Pictures and Movies
Movie playback was limited at this point by the delayed Flash player, but YouTube videos played back smoothly. One very slick feature of the tablet is a built-in movie editing app. It's not Final Cut Studio, but you can edit together clips you've filmed from your tablet, add transitions, and upload the finished movie to YouTube or share on another site. This is a video blogger's best friend.
The Xoom can connect to TVs using an HDMI cable or optional dock, though at this point that's only useful for showing home movies.
The camera app on the Xoom is easy to use and mostly familiar for Android users. You can easily switch between front and rear facing cameras and control flash and effects pretty easily. The images aren't terrible, but they're certainly not SLR quality. This is adequate for taking a quick snapshot.
The front-facing video camera works very well with Google Talk. The advantage of Google Talk over Apple's FaceTime is that Google Talk is both free and multi-platform. You can chat with friends on laptops by having them log into Gmail and download a small, free browser extension. FaceTime costs $.99 and only runs on Apple hardware as of this review.
As mentioned before, the Motorola Xoom still has plenty of features that weren't quite ready at launch. Adobe Flash, 4G data access, SD card support, and a long list of apps. Android fans had to wait for a year past the iPad launch for a device that still has a few features they're promising will be available later.
There are also not a huge number of tablet specific apps available at this point. In some cases, that doesn't matter. Using the website is better than using an app. In other cases, that's a crying shame. It would be fantastic to see apps like ArtRage for Android, but the developers told me at CES that they were scared of market fragmentation on Android and didn't want to deal with the hassle of developing for it. I'm sure they're not alone, and that's a problem Google will have to solve before Android tablets take over market share the way Android phones did.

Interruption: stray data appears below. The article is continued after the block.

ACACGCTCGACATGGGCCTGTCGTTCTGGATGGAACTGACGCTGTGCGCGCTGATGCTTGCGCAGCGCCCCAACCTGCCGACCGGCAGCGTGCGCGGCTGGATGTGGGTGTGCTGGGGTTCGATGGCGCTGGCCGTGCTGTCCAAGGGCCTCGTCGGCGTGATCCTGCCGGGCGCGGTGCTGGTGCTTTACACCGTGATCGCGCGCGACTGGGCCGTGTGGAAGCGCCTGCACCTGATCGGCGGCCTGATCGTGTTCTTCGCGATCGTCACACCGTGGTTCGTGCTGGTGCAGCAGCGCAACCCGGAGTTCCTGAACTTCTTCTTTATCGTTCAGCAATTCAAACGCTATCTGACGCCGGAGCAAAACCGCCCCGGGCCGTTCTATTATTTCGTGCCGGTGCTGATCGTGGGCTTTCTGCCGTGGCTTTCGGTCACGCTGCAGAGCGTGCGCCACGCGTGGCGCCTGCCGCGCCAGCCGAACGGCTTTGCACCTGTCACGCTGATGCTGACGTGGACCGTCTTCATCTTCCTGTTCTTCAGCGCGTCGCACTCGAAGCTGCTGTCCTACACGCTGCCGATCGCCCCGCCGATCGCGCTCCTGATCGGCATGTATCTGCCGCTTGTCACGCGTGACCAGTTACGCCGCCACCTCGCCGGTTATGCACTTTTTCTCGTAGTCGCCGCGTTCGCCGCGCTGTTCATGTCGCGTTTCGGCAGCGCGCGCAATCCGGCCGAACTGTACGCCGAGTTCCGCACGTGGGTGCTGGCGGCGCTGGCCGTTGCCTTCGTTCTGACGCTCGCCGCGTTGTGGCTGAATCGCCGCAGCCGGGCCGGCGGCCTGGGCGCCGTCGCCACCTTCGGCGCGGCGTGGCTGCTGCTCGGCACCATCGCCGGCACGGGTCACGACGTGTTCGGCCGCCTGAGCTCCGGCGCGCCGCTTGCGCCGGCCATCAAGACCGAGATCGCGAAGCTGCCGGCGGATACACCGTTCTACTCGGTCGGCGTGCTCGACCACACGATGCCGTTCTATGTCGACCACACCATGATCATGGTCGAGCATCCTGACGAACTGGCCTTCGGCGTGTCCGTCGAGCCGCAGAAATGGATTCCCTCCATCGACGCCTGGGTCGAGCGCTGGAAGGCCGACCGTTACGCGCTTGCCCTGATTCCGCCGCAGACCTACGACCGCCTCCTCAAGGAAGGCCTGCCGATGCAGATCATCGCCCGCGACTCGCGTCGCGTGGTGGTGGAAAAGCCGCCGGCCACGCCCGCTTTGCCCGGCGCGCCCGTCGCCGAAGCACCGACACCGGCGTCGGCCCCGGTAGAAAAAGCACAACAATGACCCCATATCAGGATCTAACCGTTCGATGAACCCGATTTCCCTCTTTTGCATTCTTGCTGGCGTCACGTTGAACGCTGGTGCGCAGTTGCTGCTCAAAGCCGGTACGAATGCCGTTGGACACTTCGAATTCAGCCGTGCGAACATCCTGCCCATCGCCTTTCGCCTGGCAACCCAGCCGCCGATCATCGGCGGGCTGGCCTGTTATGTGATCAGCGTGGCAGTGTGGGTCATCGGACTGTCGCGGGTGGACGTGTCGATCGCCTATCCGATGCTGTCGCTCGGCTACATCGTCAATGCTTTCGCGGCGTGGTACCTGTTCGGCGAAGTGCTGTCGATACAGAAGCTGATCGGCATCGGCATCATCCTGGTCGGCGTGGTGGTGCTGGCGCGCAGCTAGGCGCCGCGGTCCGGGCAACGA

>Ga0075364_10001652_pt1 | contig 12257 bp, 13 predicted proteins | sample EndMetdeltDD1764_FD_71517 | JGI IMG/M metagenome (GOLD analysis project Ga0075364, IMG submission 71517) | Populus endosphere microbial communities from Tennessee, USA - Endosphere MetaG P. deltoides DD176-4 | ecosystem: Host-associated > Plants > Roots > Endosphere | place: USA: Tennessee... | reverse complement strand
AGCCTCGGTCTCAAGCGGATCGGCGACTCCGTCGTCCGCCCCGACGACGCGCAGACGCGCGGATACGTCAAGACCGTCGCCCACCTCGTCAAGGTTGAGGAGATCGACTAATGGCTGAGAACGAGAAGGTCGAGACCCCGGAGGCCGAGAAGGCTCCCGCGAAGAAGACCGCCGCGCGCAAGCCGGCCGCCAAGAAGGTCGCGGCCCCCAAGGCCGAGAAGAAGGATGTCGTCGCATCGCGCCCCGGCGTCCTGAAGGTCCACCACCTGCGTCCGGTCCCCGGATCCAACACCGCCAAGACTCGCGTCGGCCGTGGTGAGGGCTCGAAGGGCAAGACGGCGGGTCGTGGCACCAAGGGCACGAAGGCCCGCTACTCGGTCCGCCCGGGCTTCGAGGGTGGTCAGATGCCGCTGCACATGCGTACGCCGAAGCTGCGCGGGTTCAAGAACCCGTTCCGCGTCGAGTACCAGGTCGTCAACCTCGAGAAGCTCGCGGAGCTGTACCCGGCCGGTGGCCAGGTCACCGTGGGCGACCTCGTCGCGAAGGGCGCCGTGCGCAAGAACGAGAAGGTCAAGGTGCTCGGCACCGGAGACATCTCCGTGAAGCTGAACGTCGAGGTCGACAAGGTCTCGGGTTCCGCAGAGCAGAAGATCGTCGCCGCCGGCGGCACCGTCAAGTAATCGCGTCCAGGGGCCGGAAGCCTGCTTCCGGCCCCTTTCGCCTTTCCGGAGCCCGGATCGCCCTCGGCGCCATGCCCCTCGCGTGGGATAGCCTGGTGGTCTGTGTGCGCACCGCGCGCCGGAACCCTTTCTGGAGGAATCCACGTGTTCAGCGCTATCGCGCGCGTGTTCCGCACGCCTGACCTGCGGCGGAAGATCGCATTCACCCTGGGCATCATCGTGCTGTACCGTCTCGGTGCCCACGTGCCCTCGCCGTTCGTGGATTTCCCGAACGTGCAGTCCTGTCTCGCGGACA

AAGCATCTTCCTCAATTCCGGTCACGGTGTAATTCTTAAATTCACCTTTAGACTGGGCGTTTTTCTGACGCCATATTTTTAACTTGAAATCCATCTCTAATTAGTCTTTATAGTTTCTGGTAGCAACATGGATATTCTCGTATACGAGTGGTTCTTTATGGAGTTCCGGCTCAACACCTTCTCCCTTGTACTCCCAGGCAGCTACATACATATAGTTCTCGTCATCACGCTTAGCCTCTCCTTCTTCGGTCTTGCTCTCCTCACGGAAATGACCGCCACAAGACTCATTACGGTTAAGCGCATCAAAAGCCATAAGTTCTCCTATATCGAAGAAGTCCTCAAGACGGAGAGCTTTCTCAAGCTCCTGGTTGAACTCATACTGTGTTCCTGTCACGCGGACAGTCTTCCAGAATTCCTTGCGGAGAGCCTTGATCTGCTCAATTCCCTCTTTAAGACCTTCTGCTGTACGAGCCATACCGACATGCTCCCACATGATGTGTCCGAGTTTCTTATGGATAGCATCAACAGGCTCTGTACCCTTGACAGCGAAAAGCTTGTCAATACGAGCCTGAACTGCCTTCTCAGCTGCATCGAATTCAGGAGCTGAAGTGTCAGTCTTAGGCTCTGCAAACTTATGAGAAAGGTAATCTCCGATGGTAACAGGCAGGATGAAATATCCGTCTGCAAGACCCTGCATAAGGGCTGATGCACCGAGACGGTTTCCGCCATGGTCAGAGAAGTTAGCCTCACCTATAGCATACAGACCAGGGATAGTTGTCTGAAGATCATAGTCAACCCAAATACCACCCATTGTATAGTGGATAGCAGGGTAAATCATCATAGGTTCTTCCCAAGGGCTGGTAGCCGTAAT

When those apps do work, they can be quite impressive. Take tower defense game Dungeon Defenders for example. You can play a multi-player game alongside real players on Playstations and desktop computers. That's impressive, but the real reason it's on the Xoom is because Nvidia paid the developers to optimize the game for the Tegra 2 chip.
Meanwhile, the price of a Xoom 3G without contract is $799 (or $599 with a contract,) which does not make it a value compared to the slightly less expensive unlocked iPad 3G at $729 for a 32 gig model. The iPad 2 was announced, and it has slightly less powerful specs, but it still sports two cameras and a dual-core processor. Here's a comparison of the iPad 2 vs the Xoom.
The Bottom Line
I bought my Xoom. I write about Android, and I'd been waiting for this specific device. I'm happy with my decision. However, that's not my buying advice for others.
If you don't want 3G (and at some later date 4G), wait for the Wi-Fi only version, which should be around $600 and available within a month or two. If you're not mad at Apple and don't need to play Flash, the iPad 2 is a device with an established app market and a lot of accessories. If you use a wireless network other than Verizon, wait for the AT&T and T-Mobile versions, which will be available sometime this year, probably this summer.
The Xoom is the device I'd recommend for developers and Android enthusiasts. It's far better than my netbook, it's usable without any extra installed apps, and it's more powerful than first generation iPads. I give it four stars for being beautiful hardware with a great OS. However, the price and missing-at-launch features end up taking a star away. The iPad still owns the tablet space, dominates in apps, and has a huge selection of accessories, and that's not likely to change with the iPad 2.